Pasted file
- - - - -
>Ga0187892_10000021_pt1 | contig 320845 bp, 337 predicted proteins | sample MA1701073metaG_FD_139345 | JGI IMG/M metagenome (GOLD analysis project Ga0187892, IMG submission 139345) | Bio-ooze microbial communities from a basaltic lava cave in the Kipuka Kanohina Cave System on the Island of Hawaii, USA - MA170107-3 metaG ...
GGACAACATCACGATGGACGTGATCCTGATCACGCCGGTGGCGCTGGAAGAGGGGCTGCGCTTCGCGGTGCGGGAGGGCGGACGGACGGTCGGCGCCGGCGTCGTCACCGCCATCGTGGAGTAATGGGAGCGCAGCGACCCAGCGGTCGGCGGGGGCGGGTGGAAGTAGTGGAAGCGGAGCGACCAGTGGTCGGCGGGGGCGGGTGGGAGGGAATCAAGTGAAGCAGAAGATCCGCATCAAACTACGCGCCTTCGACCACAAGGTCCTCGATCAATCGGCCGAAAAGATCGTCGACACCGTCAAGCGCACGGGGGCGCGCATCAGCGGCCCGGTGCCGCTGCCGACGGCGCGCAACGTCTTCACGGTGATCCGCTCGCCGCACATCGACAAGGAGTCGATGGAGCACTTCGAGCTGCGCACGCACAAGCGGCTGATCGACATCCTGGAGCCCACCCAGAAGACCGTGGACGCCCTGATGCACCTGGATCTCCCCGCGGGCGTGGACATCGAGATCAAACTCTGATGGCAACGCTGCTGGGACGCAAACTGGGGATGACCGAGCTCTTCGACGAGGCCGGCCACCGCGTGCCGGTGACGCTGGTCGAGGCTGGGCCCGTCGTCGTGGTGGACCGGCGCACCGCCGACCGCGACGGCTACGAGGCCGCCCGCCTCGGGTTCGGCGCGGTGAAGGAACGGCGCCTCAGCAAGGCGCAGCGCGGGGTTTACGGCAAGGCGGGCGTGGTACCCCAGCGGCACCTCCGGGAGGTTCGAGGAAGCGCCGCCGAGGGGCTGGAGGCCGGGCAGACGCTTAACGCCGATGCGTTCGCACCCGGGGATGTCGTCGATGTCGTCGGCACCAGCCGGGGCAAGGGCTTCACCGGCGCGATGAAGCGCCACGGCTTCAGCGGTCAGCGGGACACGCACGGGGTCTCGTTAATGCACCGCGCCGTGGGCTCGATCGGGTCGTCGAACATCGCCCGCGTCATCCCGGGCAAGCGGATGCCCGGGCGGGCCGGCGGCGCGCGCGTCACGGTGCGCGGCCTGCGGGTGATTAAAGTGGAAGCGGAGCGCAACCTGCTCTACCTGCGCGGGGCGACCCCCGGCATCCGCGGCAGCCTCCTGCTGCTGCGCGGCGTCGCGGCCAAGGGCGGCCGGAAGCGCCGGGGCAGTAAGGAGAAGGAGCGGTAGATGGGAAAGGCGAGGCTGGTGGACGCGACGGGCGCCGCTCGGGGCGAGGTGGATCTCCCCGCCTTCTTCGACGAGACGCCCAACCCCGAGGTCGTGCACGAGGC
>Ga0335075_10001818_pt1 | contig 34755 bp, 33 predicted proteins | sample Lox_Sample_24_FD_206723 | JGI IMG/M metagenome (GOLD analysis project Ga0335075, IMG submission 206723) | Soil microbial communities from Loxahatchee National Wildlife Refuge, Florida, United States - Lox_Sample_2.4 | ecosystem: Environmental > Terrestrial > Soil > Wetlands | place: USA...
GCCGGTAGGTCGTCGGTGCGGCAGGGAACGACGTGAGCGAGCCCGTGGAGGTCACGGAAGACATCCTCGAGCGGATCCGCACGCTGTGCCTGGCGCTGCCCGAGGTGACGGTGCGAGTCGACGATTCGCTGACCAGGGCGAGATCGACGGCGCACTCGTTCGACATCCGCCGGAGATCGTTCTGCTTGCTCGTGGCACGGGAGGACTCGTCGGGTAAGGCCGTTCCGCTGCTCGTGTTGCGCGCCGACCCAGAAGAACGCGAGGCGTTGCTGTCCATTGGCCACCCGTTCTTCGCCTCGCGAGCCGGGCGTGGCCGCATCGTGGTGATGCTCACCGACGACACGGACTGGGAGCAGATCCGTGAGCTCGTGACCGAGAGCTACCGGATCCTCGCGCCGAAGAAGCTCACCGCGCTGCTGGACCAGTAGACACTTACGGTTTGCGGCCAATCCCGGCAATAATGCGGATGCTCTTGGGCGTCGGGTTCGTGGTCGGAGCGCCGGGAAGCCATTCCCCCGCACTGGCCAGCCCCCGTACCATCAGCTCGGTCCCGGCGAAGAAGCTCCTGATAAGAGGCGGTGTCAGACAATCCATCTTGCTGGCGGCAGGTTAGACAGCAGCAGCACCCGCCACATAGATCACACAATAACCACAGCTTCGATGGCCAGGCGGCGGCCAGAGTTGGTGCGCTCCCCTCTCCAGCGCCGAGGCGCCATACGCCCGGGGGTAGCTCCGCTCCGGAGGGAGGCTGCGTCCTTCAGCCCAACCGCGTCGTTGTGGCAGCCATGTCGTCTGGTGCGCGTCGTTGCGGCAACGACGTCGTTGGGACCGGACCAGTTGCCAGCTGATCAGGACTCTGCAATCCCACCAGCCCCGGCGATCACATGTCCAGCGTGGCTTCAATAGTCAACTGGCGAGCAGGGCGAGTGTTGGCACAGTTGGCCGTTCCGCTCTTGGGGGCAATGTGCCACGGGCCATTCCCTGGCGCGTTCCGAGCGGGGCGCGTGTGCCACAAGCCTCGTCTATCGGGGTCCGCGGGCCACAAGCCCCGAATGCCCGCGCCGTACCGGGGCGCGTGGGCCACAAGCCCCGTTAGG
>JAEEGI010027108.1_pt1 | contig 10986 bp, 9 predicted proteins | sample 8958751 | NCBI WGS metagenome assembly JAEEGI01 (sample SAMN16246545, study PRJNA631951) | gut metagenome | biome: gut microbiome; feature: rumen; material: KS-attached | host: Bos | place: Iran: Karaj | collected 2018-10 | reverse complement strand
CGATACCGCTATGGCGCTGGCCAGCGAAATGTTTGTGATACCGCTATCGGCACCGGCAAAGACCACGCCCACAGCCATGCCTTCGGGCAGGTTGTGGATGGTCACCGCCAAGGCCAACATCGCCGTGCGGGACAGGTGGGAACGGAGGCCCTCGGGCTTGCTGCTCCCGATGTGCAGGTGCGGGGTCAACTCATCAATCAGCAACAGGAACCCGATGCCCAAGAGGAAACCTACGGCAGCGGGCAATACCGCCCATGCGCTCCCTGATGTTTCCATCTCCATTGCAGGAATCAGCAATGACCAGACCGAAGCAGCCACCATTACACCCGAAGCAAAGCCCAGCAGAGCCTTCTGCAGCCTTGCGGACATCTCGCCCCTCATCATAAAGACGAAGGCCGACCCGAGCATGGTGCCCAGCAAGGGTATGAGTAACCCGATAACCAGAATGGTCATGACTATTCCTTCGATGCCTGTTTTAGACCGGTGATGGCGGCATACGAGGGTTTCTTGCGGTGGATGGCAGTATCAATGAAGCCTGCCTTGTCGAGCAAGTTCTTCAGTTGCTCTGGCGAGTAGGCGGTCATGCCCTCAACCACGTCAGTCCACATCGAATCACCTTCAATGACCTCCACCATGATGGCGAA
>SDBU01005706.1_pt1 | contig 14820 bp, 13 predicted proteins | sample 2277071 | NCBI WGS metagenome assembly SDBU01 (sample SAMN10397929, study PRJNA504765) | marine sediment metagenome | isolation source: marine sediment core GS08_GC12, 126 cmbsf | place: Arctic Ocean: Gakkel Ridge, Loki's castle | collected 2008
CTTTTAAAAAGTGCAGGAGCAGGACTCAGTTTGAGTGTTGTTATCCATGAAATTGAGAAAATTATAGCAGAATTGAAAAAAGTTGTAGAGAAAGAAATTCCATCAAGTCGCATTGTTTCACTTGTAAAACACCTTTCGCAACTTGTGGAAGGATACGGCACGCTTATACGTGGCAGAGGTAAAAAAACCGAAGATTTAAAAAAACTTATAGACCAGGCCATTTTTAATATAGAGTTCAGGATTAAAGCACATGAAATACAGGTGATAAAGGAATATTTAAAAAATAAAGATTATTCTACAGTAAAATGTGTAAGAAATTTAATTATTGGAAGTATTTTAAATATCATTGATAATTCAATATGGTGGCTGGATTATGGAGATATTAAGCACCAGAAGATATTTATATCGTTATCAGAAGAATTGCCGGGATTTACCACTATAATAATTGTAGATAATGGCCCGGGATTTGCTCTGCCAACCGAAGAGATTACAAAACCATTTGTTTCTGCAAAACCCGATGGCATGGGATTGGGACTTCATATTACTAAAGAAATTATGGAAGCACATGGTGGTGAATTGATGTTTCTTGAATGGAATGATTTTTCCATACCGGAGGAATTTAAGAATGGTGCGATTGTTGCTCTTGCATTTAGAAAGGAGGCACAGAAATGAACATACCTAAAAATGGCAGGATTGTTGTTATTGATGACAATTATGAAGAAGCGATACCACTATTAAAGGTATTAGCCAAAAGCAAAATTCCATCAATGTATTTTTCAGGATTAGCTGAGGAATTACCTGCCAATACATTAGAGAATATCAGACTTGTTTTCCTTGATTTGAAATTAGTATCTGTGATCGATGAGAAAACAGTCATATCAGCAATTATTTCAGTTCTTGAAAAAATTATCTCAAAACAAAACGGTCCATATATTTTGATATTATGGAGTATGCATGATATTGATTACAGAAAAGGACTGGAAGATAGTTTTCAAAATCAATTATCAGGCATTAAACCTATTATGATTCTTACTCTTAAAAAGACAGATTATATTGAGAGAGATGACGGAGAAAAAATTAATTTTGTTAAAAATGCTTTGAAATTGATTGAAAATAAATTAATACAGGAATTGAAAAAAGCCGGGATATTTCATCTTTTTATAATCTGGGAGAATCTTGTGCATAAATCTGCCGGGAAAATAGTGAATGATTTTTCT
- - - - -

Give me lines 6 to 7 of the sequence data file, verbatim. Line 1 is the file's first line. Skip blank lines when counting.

CGATACCGCTATGGCGCTGGCCAGCGAAATGTTTGTGATACCGCTATCGGCACCGGCAAAGACCACGCCCACAGCCATGCCTTCGGGCAGGTTGTGGATGGTCACCGCCAAGGCCAACATCGCCGTGCGGGACAGGTGGGAACGGAGGCCCTCGGGCTTGCTGCTCCCGATGTGCAGGTGCGGGGTCAACTCATCAATCAGCAACAGGAACCCGATGCCCAAGAGGAAACCTACGGCAGCGGGCAATACCGCCCATGCGCTCCCTGATGTTTCCATCTCCATTGCAGGAATCAGCAATGACCAGACCGAAGCAGCCACCATTACACCCGAAGCAAAGCCCAGCAGAGCCTTCTGCAGCCTTGCGGACATCTCGCCCCTCATCATAAAGACGAAGGCCGACCCGAGCATGGTGCCCAGCAAGGGTATGAGTAACCCGATAACCAGAATGGTCATGACTATTCCTTCGATGCCTGTTTTAGACCGGTGATGGCGGCATACGAGGGTTTCTTGCGGTGGATGGCAGTATCAATGAAGCCTGCCTTGTCGAGCAAGTTCTTCAGTTGCTCTGGCGAGTAGGCGGTCATGCCCTCAACCACGTCAGTCCACATCGAATCACCTTCAATGACCTCCACCATGATGGCGAA
>SDBU01005706.1_pt1 | contig 14820 bp, 13 predicted proteins | sample 2277071 | NCBI WGS metagenome assembly SDBU01 (sample SAMN10397929, study PRJNA504765) | marine sediment metagenome | isolation source: marine sediment core GS08_GC12, 126 cmbsf | place: Arctic Ocean: Gakkel Ridge, Loki's castle | collected 2008